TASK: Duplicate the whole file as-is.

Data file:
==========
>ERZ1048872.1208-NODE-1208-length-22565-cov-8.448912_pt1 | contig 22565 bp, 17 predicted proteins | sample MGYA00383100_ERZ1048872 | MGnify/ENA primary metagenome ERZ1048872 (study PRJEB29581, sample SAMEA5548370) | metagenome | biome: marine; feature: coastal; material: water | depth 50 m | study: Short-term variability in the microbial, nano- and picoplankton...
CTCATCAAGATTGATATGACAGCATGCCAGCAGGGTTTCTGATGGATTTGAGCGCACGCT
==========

>ERZ1048872.1208-NODE-1208-length-22565-cov-8.448912_pt1 | contig 22565 bp, 17 predicted proteins | sample MGYA00383100_ERZ1048872 | MGnify/ENA primary metagenome ERZ1048872 (study PRJEB29581, sample SAMEA5548370) | metagenome | biome: marine; feature: coastal; material: water | depth 50 m | study: Short-term variability in the microbial, nano- and picoplankton...
CTCATCAAGATTGATATGACAGCATGCCAGCAGGGTTTCTGATGGATTTGAGCGCACGCT